The new film Carol deals with repressed desire in a repressive age. Emotional and sexual expression, especially in regards to same sex relationships, wasn’t portrayed in an overt manner. It largely remained unspoken and yet smouldering just under the surface. In terms of the cinematic depictions of homosexuality, it was a time when placing a tentative hand on someone’s shoulder or indulging in a lingering glance was steeped in meaning. Set in the early 1950s, Carol explores the unlikely relationship that develops between a soon-to-be-divorced upper class woman and a shy, demure department store clerk. Defining the movie simply in terms of being a lesbian love story, however, is severely limiting and ignores the overall richness and depth of this well-crafted drama.
Carol features some prestigious players both in front of and behind the camera. The drama was written by Phyllis Nagy and adapted from Patricia Highsmith’s 1952 novel “The Price of Salt”. The movie was directed by acclaimed filmmaker Todd Haynes whose previous credits include Velvet Goldmine (1998), Far From Heaven (2002), and I’m Not There (2007). The cast is led by two-time Oscar winner Cate Blanchett and Rooney Mara, who starred in 2011’s The Girl With The Dragon Tattoo. Supporting cast members include Sarah Paulson (American Horror Story) and Kyle Chandler (Friday Night Lights).
Carol depicts a time in America before the 60s free love movement, the Stonewall riots, and the rise of feminism. It takes place during an era when “men were men,” women were defined by their roles as wives and mothers, and homosexuality was considered not only as aberrant and immoral behaviour but it was also classified as a mental illness. An important element in Carol is its depiction of gender roles in society. Most of the male characters in the film are portrayed as being loud, demanding, and possessive while the women appear to be quiet and gentile.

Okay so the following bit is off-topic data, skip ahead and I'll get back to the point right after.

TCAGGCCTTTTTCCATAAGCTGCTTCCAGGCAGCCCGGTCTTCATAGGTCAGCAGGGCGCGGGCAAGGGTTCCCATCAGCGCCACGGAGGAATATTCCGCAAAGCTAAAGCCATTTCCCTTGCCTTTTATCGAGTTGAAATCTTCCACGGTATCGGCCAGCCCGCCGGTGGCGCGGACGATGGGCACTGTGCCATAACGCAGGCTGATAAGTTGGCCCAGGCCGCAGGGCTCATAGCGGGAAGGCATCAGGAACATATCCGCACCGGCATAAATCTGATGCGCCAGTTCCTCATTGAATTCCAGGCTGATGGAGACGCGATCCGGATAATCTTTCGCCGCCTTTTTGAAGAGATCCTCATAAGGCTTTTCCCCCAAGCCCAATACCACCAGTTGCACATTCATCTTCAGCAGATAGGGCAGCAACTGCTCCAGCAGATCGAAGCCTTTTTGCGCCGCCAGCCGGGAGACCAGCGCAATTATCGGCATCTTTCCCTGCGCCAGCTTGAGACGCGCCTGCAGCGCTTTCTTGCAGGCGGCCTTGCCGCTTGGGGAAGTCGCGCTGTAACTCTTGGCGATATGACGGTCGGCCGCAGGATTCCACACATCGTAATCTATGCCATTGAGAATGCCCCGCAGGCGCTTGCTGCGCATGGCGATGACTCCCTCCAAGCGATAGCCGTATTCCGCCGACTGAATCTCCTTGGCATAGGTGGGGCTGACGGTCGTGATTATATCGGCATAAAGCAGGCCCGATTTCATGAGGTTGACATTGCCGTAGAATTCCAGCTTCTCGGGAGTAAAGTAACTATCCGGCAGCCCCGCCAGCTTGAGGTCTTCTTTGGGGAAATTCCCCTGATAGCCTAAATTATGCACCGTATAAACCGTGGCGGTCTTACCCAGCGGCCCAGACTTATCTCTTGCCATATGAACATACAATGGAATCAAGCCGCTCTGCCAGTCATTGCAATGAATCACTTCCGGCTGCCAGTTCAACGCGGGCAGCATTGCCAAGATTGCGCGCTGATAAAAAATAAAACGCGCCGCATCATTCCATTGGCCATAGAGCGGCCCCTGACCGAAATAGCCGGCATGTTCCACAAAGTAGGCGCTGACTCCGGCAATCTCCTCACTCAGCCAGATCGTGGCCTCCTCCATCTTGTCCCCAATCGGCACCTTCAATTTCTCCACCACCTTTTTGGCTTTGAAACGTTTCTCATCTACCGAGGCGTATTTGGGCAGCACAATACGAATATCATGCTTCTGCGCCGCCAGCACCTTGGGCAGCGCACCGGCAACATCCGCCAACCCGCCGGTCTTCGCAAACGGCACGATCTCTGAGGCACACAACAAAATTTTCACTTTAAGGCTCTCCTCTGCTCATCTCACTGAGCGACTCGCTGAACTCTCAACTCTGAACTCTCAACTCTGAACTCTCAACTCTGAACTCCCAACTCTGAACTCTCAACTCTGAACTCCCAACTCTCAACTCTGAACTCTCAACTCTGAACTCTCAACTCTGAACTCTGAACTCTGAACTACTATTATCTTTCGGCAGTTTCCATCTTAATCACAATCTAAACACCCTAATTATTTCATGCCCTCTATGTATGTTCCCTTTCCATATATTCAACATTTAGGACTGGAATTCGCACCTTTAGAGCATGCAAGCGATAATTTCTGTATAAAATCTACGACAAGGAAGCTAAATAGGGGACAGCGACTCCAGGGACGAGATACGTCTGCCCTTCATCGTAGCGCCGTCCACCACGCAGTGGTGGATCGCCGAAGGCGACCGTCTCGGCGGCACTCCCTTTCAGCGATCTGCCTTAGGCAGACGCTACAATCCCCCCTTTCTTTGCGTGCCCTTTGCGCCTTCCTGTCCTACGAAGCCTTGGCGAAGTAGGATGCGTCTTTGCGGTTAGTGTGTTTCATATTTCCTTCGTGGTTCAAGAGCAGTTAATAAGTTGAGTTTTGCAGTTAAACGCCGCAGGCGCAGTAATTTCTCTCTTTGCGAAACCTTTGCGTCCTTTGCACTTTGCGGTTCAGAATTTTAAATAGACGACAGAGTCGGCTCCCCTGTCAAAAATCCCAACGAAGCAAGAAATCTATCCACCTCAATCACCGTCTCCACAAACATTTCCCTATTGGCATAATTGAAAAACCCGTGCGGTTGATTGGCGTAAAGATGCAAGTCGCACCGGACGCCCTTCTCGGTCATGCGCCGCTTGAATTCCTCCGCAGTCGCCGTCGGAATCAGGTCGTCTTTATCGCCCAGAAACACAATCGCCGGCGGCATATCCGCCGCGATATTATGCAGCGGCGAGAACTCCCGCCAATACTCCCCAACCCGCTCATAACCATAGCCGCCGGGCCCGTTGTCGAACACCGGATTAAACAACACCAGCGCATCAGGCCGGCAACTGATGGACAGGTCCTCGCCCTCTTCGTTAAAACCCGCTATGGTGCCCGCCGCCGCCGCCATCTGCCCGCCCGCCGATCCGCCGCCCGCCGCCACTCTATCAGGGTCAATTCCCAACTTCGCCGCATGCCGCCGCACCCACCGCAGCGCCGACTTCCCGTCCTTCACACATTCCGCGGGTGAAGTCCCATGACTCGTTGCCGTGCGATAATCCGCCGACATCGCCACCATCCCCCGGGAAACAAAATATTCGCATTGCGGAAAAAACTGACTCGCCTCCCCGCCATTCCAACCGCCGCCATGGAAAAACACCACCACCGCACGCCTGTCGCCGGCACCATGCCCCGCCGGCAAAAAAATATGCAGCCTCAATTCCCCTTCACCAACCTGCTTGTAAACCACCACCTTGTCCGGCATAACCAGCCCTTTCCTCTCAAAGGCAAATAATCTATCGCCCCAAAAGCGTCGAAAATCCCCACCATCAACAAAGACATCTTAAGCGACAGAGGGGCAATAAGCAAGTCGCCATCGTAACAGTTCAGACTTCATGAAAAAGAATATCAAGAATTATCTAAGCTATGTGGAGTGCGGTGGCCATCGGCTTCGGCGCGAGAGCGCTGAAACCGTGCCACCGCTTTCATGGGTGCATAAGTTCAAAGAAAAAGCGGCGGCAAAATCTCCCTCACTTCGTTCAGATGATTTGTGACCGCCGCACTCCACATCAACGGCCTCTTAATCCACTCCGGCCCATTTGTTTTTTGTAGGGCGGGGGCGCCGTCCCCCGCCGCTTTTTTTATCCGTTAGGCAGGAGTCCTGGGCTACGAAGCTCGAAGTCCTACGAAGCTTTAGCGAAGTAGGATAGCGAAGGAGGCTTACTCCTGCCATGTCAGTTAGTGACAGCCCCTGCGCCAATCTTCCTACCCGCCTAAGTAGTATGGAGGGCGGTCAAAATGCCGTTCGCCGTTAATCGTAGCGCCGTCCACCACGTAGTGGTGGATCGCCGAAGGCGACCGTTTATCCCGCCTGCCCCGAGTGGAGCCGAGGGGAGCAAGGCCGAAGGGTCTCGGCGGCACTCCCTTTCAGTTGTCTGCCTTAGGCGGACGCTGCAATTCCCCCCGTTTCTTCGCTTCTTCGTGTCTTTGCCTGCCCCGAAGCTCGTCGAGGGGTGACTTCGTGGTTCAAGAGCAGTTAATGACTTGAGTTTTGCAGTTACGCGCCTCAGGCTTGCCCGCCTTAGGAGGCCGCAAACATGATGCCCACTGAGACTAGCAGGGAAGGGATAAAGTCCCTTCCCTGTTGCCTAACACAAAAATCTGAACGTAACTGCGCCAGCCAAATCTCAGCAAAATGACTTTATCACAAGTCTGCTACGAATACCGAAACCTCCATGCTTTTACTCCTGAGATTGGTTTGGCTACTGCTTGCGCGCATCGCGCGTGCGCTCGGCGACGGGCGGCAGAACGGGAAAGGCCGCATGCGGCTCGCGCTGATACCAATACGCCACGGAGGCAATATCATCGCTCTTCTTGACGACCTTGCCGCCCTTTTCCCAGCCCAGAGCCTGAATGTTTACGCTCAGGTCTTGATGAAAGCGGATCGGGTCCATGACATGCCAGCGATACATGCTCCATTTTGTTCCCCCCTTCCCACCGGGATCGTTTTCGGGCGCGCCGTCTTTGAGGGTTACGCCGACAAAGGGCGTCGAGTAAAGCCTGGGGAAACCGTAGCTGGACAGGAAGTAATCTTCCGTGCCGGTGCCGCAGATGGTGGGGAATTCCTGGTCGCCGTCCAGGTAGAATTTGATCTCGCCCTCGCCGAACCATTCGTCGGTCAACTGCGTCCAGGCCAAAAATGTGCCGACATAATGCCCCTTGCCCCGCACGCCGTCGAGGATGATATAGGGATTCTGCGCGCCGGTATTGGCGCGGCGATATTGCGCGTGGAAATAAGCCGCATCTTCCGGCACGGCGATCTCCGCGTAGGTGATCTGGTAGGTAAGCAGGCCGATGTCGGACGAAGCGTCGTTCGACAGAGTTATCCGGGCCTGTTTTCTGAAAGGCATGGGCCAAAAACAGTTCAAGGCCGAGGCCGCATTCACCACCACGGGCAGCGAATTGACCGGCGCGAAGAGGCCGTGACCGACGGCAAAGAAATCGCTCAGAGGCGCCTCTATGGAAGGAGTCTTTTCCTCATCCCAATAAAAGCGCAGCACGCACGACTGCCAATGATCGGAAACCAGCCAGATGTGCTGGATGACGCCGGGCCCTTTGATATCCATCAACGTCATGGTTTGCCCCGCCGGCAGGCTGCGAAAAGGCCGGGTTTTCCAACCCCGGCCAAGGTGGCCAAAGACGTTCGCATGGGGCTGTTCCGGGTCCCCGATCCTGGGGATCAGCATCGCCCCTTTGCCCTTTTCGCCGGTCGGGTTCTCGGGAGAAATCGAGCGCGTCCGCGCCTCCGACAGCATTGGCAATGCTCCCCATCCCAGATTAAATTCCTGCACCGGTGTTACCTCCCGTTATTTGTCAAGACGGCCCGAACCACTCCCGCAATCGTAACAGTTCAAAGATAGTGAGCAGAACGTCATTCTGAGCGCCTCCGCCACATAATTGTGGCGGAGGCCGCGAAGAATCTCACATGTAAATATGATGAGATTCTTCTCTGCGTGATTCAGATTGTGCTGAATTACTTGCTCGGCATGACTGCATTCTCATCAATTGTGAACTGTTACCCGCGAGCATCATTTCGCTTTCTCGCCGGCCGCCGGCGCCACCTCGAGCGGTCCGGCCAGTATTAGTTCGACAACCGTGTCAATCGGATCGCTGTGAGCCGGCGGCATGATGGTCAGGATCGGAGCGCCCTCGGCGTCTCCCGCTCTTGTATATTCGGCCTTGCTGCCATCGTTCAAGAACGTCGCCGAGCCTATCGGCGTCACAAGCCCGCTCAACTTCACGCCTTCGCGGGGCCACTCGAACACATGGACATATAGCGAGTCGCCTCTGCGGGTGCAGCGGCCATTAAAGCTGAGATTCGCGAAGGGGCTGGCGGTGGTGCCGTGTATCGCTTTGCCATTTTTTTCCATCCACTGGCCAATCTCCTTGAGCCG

Carol includes several references to other lesbian themed movies, most notably Desert Hearts; a classic of the genre. Donna Deitch’s 1985 film begins with a woman travelling to Reno, Nevada to get a divorce. Likewise, when viewers are introduced to Carol she’s in the midst of a nasty divorce. In Desert Hearts the main character arrives in town aboard a train whereas ironically in Carol the two main characters initially encounter one another while discussing a toy train set in a department store. The dynamic of an older woman/younger woman is also a central focus to both Desert Hearts and Carol. Mara’s character (Therese) is quite a bit younger than Carol with significantly less life experience. Their age difference serves to further complicate an already complicated and taboo relationship.
In terms of the look of the film, the director uses all of the cinematic elements available to him to transport viewers back in time. Carol was shot on Super 16mm film in order to make it look like the kind of film stock used in the 1950s. The acting style, especially in regards to Blanchett, also seems to have come straight out of a period melodrama. Both lead actresses deliver strong nuanced performances as two women struggling with issues related to identity, social expectations, and “the love that dare not speak its name.” Carol is steeped in sexual tension and the couple’s relationship is allowed to evolve organically rather than seeming forced or a mere plot point.
Carol serves as a rare example of a movie in which all the elements come together and fall perfectly into place. Not only is the story deeply emotional and engaging but Haynes also succeeds at casting a spell over audiences with his creative use of soft focus, muted hues, atmospheric music, and dreamlike sequences in which the past and present appear to merge and take on an almost magical feel. Carol is a masterful film and ranks as one of the best releases of 2015.
Carol is now playing in theatres.